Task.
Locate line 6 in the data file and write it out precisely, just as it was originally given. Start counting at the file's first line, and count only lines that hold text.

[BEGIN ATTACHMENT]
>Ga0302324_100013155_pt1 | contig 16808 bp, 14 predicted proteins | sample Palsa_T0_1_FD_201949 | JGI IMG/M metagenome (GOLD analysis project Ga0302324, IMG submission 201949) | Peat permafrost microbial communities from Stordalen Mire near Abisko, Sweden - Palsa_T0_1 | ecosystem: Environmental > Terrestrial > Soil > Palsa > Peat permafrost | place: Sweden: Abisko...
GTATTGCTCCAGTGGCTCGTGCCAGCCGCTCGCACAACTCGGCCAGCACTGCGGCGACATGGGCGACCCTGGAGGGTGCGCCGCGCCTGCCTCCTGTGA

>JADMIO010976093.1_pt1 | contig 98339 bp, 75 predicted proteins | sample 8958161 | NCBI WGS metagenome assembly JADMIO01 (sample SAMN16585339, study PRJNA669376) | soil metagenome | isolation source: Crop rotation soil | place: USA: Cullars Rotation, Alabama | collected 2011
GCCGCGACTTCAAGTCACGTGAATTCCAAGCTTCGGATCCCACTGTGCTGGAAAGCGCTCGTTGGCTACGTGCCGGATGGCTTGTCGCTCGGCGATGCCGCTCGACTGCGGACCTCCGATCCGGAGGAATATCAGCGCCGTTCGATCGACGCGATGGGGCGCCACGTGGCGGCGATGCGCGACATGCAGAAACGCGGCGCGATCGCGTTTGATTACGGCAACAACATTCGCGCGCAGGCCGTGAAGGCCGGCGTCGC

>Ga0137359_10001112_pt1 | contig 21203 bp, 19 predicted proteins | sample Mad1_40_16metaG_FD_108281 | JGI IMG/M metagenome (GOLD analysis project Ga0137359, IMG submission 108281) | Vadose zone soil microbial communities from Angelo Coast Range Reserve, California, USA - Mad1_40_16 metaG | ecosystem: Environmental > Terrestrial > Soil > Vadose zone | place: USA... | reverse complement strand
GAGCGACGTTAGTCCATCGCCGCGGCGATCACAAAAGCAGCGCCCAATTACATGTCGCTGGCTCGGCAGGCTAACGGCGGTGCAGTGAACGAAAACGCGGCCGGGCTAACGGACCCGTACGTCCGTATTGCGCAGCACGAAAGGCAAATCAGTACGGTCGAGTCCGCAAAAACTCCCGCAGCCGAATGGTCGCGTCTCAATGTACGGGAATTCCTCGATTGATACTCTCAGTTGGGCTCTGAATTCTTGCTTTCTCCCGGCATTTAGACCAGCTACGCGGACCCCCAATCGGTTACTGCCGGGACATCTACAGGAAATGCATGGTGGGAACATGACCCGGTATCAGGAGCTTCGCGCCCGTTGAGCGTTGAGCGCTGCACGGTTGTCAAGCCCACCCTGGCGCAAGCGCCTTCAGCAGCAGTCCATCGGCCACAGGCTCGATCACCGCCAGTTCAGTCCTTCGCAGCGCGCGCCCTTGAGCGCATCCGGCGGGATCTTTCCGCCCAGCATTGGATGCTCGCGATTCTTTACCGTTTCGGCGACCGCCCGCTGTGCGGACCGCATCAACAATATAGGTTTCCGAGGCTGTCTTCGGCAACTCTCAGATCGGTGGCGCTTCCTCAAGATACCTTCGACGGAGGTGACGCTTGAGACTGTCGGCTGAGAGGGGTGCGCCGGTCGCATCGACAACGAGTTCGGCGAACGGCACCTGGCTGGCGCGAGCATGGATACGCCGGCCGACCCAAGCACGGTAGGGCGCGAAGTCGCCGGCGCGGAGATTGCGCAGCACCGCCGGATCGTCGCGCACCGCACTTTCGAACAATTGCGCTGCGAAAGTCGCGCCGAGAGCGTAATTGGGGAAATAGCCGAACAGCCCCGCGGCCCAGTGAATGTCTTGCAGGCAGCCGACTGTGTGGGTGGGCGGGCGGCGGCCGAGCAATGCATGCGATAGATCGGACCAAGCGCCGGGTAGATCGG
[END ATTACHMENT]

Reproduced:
GAGCGACGTTAGTCCATCGCCGCGGCGATCACAAAAGCAGCGCCCAATTACATGTCGCTGGCTCGGCAGGCTAACGGCGGTGCAGTGAACGAAAACGCGGCCGGGCTAACGGACCCGTACGTCCGTATTGCGCAGCACGAAAGGCAAATCAGTACGGTCGAGTCCGCAAAAACTCCCGCAGCCGAATGGTCGCGTCTCAATGTACGGGAATTCCTCGATTGATACTCTCAGTTGGGCTCTGAATTCTTGCTTTCTCCCGGCATTTAGACCAGCTACGCGGACCCCCAATCGGTTACTGCCGGGACATCTACAGGAAATGCATGGTGGGAACATGACCCGGTATCAGGAGCTTCGCGCCCGTTGAGCGTTGAGCGCTGCACGGTTGTCAAGCCCACCCTGGCGCAAGCGCCTTCAGCAGCAGTCCATCGGCCACAGGCTCGATCACCGCCAGTTCAGTCCTTCGCAGCGCGCGCCCTTGAGCGCATCCGGCGGGATCTTTCCGCCCAGCATTGGATGCTCGCGATTCTTTACCGTTTCGGCGACCGCCCGCTGTGCGGACCGCATCAACAATATAGGTTTCCGAGGCTGTCTTCGGCAACTCTCAGATCGGTGGCGCTTCCTCAAGATACCTTCGACGGAGGTGACGCTTGAGACTGTCGGCTGAGAGGGGTGCGCCGGTCGCATCGACAACGAGTTCGGCGAACGGCACCTGGCTGGCGCGAGCATGGATACGCCGGCCGACCCAAGCACGGTAGGGCGCGAAGTCGCCGGCGCGGAGATTGCGCAGCACCGCCGGATCGTCGCGCACCGCACTTTCGAACAATTGCGCTGCGAAAGTCGCGCCGAGAGCGTAATTGGGGAAATAGCCGAACAGCCCCGCGGCCCAGTGAATGTCTTGCAGGCAGCCGACTGTGTGGGTGGGCGGGCGGCGGCCGAGCAATGCATGCGATAGATCGGACCAAGCGCCGGGTAGATCGG